Bites can pose significant health risks if left untreated, so it’s important to know what to do if your pet bites you. Here are four tips from UNC Health family medicine physician Sarah Ruff, MD.
1. Wash your wound immediately to help prevent infection.
While puppy bites and cat nips are usually harmless, if a bite breaks through the skin, the potential for an infection is real.
“If you’re bit by any animal, the most important thing is the first aid—washing it with soap, until the wound appears clean. If the bite is bleeding, put pressure on it using sterile gauze or a clean cloth,” Dr. Ruff says.
Once the bleeding has stopped, put antibiotic ointment or Vaseline on the area. Then cover the area with a bandage or sterile gauze. If you have pain, take acetaminophen or ibuprofen.
2. Seek medical attention for bites that break the skin.
Dr. Ruff says that for any animal bites that break the skin, it’s important to have a healthcare provider take a look. Whether that happens right away or in the next few days depends on the severity of the wound.
“Call your primary doctor if you have access to one and if you don’t, it’s never a bad idea to go to urgent care, because with animal bites there’s a big risk of infection,” Dr. Ruff says.
You may be prescribed antibiotics to treat or prevent an infection. If the wound is bleeding a lot, go to the emergency department.
“They’ll clean it out, give you antibiotics, and decide if it needs stitches,” Dr. Ruff says.
3. You may need a tetanus shot.
If you end up in the emergency department, you will get a tetanus shot if it’s been more than five years since you had your last tetanus shot. Tetanus vaccines are good for 10-year intervals, but in the case of a possibly “dirty” wound that could carry tetanus bacteria, it’s safest to revaccinate if your last dose was more than five years ago, Dr. Ruff says. Tetanus is a potentially fatal infection caused by a bacterium that can be introduced by an animal bite.
“You always need to make sure that your tetanus is up to date with any animal bite, including dogs, cats, snakes, basically any bite,” Dr. Ruff says.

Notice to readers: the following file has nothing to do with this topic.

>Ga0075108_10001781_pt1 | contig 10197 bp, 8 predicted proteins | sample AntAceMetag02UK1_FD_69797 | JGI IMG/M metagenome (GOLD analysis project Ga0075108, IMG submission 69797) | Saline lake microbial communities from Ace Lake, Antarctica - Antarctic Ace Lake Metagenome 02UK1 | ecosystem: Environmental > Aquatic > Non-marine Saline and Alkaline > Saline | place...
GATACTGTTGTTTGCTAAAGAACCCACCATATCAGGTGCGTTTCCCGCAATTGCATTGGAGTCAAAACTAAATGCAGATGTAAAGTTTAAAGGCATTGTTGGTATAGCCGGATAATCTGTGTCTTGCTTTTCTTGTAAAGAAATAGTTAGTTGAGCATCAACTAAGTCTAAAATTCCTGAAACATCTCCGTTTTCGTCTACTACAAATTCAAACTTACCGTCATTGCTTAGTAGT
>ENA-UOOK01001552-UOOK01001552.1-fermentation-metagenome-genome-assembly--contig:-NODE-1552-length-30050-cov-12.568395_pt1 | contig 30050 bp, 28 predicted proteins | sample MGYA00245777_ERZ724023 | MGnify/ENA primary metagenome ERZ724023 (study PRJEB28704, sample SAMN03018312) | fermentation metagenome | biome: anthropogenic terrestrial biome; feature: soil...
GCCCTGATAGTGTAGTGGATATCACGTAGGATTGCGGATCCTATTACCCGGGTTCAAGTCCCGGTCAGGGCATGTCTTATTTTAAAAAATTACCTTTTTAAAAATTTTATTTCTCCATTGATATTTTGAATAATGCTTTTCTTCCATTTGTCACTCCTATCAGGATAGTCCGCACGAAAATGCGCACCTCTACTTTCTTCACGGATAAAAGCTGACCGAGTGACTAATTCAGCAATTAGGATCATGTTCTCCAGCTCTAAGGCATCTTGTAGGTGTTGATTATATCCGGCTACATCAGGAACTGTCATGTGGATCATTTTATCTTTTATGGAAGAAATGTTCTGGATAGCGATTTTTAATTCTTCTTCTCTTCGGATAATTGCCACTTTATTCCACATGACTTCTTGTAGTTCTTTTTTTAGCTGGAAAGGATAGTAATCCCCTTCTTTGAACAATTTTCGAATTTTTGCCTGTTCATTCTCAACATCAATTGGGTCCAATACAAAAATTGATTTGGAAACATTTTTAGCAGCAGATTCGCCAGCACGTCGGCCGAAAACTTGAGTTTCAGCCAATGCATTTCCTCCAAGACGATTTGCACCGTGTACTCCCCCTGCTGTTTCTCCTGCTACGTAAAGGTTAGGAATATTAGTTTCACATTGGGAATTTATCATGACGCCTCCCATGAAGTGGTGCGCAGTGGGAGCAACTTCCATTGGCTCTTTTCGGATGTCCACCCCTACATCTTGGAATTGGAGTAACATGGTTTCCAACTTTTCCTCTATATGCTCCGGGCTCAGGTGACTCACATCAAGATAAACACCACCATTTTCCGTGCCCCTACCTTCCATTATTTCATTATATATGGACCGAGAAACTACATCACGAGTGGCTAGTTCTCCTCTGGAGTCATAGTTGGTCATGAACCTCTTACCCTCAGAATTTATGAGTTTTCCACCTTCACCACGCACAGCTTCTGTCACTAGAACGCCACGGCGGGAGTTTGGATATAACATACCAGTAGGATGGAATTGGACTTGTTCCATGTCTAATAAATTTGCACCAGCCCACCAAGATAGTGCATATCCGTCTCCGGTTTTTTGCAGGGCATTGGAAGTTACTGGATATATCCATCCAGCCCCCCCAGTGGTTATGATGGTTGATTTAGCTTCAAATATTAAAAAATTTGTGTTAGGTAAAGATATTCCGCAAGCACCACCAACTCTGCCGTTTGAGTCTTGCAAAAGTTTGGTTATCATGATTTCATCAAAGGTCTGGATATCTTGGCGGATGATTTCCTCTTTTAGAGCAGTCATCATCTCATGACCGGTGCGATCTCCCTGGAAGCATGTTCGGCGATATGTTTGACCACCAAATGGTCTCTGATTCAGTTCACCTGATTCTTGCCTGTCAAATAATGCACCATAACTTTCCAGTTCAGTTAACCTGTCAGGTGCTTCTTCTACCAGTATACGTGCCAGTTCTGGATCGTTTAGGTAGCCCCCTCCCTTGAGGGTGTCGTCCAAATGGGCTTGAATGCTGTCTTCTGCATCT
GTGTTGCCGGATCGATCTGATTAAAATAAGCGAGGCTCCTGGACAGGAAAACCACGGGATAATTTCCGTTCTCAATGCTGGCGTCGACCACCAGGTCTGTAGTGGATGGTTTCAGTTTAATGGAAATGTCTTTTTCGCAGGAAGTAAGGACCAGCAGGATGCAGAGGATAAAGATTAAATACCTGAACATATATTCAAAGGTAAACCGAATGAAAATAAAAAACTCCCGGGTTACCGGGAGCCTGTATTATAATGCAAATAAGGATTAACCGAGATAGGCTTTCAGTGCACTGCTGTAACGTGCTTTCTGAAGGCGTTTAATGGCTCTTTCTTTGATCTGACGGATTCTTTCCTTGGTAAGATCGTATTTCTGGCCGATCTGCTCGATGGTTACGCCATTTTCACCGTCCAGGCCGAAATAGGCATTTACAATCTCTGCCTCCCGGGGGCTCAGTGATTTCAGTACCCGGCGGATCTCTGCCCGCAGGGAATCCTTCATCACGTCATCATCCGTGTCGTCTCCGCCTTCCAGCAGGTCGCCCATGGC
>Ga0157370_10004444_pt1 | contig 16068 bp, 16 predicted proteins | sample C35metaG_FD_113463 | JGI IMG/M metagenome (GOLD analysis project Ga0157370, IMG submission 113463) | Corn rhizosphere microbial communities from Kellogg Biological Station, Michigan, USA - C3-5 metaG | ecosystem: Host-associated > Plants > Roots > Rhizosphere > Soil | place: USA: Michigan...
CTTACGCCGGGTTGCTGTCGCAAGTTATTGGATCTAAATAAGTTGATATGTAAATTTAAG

4. Go to the emergency department if the animal is wild or not vaccinated against rabies.
If you are bitten by a wild animal or a pet you don’t know—as in, you can’t confirm the animal has been vaccinated against rabies—go to the emergency department. There is a medication they will give you immediately, and then the emergency department staff will contact your local public health department and let them know you have been bitten.
“They have to check the status of the animal, and if it’s a dog that they don’t know the status of (or a wild animal), they often will capture it and observe it for 10 days,” Dr. Ruff says. “They’ll then let you know if you need any treatment for rabies protection.”
Rabies is a deadly virus, but people who may have been exposed can receive a series of shots that are extremely effective in preventing illness. The rabies vaccination is started in the emergency department and then you’ll return for subsequent doses. (In the United States, most human rabies is caused by bites from bats, raccoons, skunks and foxes.)
“They’ll give you all the directions,” Dr. Ruff says, “so that’s not something that you have to figure out on your own.”
Worried about a pet bite? Talk to your doctor or find one near you.